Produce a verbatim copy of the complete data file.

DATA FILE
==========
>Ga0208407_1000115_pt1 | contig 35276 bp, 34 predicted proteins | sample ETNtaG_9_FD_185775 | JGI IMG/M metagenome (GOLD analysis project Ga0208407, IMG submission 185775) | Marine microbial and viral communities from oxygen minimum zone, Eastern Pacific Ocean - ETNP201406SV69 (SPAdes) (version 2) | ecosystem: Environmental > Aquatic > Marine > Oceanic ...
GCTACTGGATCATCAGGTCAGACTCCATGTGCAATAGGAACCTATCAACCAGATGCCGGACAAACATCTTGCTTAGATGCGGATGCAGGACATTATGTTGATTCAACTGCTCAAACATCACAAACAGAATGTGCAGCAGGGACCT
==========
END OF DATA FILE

>Ga0208407_1000115_pt1 | contig 35276 bp, 34 predicted proteins | sample ETNtaG_9_FD_185775 | JGI IMG/M metagenome (GOLD analysis project Ga0208407, IMG submission 185775) | Marine microbial and viral communities from oxygen minimum zone, Eastern Pacific Ocean - ETNP201406SV69 (SPAdes) (version 2) | ecosystem: Environmental > Aquatic > Marine > Oceanic ...
GCTACTGGATCATCAGGTCAGACTCCATGTGCAATAGGAACCTATCAACCAGATGCCGGACAAACATCTTGCTTAGATGCGGATGCAGGACATTATGTTGATTCAACTGCTCAAACATCACAAACAGAATGTGCAGCAGGGACCT